A phenomenon occurring in photosynthesis could help engineers create a new type of artificial solar cell.
Researchers from Georgia State University explored a concept called “inverted-region electron transfer,” which could lead to new cells that could harness energy, such as hydrogen gas.
The team analyzed the photosynthetic reaction centers found in the freshwater cyanobacterium species Synechocystis, which possess the same machinery used in this process as plants.
During this procedure, plants absorb energy from the sun, making an electron move rapidly across the cell membrane. The electron essentially never returns to its starting point, which is what makes solar energy capture so efficient in plants.
By contrast, the electron often returns to its starting points in artificial solar cells, causing the contained energy to be lost.
“We were able to reveal the existence of the mechanism for the first time by inventing a method to allow us to successfully undertake the required challenging experiments,” said lead author Dr. Gary Hastings, a professor in the Department of Physics and Astronomy at Georgia State, in a statement. “Our findings point to new ways on how one might think about designing artificial solar cells that can be used, for example, for producing hydrogen gas, which can be used as a clean and renewable fuel.”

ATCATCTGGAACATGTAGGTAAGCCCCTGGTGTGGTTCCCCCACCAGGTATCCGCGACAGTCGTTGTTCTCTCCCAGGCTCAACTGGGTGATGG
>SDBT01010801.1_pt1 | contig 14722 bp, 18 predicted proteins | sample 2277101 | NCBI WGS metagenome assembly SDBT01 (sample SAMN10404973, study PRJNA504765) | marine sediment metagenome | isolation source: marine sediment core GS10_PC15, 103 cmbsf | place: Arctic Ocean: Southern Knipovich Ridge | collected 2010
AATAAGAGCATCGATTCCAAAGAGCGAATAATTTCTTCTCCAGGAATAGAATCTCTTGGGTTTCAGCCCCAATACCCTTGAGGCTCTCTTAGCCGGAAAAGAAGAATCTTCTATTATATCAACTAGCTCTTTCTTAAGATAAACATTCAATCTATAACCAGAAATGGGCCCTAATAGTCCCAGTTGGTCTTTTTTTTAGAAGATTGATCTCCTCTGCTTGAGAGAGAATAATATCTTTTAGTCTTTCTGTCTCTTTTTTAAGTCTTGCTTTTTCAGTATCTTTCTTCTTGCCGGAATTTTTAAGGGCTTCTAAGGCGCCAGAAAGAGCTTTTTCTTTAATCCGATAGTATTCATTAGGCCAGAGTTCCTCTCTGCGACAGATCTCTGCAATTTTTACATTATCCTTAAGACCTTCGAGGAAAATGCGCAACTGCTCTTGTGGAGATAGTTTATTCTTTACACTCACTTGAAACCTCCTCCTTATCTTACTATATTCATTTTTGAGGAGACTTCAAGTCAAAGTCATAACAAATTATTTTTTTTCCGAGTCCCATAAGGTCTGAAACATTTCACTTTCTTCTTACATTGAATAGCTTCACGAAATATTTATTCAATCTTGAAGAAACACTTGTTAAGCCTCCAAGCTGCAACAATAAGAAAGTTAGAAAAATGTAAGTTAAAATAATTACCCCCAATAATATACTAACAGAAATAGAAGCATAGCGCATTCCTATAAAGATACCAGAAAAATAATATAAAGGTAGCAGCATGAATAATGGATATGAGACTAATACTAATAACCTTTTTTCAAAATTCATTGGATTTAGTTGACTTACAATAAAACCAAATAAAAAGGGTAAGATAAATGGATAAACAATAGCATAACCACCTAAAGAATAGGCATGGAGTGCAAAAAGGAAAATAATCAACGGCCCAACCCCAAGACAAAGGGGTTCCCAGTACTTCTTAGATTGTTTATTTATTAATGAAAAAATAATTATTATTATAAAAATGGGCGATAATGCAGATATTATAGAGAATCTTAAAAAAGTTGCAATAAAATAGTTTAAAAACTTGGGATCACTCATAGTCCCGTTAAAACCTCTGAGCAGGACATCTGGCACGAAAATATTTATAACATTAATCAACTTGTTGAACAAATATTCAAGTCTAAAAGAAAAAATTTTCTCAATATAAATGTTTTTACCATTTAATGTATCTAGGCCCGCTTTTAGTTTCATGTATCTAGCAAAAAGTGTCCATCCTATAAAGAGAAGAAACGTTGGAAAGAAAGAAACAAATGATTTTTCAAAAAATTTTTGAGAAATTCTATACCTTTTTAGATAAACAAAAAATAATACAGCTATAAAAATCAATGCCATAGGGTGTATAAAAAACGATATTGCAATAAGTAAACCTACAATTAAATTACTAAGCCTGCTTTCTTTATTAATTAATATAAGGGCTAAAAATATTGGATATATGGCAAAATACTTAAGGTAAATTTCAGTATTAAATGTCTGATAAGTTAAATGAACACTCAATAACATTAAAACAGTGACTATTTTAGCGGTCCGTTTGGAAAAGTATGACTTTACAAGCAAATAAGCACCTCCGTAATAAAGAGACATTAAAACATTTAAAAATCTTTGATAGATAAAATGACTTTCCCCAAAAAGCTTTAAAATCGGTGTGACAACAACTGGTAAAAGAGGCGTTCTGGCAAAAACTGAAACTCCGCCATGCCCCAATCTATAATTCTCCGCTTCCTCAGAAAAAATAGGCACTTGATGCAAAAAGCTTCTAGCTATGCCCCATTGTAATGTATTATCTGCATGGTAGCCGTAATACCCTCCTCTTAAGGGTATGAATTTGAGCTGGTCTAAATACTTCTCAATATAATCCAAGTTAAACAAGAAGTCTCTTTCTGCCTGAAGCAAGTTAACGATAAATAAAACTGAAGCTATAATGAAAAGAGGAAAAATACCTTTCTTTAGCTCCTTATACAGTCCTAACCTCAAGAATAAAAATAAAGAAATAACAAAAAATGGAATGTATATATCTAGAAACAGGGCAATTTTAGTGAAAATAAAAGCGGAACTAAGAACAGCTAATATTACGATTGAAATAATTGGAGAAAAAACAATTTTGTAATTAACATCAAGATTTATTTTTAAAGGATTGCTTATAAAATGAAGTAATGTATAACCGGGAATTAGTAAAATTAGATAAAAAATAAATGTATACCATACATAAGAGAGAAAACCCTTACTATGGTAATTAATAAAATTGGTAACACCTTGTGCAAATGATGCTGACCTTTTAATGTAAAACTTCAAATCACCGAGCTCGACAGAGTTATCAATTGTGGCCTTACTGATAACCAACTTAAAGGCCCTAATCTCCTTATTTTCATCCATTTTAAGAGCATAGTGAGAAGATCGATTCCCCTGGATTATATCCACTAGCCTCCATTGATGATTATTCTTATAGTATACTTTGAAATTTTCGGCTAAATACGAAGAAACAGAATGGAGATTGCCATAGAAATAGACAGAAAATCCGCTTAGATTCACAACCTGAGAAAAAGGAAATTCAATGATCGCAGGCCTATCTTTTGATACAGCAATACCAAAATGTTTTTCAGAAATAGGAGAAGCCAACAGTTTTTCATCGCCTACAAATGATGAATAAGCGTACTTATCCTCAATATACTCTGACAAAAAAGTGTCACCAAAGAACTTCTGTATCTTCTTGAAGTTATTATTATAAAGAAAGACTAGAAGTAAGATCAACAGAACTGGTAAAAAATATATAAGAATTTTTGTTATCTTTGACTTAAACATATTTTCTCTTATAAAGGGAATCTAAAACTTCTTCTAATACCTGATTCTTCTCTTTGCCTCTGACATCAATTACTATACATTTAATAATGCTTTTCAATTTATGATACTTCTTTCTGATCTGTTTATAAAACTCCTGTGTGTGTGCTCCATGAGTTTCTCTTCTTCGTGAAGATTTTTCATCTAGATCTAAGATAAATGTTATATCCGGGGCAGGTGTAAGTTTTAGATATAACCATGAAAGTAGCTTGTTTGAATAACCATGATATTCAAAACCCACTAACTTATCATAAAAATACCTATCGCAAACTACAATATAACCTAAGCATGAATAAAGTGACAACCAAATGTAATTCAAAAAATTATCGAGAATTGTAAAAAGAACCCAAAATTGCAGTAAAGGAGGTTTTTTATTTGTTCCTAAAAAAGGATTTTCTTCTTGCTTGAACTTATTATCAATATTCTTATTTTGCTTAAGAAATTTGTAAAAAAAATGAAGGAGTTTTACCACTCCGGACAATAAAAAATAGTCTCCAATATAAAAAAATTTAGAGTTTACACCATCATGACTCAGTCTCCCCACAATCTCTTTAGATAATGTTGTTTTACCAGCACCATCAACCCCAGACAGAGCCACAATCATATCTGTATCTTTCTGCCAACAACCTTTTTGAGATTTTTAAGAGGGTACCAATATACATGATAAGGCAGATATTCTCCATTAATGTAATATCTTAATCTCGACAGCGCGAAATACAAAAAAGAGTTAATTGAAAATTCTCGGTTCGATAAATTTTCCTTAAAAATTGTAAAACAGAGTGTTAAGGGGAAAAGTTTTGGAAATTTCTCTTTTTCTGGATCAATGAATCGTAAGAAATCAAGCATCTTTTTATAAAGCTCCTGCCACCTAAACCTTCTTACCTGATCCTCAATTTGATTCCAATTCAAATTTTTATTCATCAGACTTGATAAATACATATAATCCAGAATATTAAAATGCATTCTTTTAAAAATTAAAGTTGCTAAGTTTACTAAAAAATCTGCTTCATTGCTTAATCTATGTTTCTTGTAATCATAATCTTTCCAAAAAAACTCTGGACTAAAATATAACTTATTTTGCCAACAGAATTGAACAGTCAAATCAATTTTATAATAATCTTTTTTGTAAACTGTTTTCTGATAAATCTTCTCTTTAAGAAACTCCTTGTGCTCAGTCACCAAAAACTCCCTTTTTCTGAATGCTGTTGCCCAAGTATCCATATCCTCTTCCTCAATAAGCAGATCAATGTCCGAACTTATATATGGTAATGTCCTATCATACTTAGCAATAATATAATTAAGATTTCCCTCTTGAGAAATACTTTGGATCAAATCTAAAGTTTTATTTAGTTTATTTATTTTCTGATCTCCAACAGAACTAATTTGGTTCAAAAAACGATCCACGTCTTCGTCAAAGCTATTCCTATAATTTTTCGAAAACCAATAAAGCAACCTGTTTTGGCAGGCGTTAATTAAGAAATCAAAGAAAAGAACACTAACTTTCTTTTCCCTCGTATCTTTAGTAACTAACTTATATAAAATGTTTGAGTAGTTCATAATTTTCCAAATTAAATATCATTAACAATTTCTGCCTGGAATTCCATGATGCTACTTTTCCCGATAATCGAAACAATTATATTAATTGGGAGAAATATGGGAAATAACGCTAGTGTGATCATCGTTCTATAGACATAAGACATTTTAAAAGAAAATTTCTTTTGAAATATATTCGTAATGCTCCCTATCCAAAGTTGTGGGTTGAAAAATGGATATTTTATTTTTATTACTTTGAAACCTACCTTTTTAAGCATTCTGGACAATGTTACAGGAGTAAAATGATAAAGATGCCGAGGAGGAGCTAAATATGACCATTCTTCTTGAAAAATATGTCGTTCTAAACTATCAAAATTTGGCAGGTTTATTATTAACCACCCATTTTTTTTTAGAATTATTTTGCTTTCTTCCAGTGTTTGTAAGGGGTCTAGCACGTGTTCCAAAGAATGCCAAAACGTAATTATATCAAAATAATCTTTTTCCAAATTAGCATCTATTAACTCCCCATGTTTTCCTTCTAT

This understanding could be useful in the solar market industry in the United States, which is focused on enhancing production of solar technology and driving down costs.
“The details that underlie efficient solar energy conversion in plants are poorly understood. This is unfortunate, as detailed knowledge in this area is important to aid in quests to design economically viable artificial solar converters. Our work has revealed one design principle that is at play in efficient solar energy conversion in plants, and the hope is that this principle could be utilized in the design of new and better types of artificial solar cells,” elaborated Hastings.
Findings from this study were published in the journal Proceedings of the National Academy of Sciences.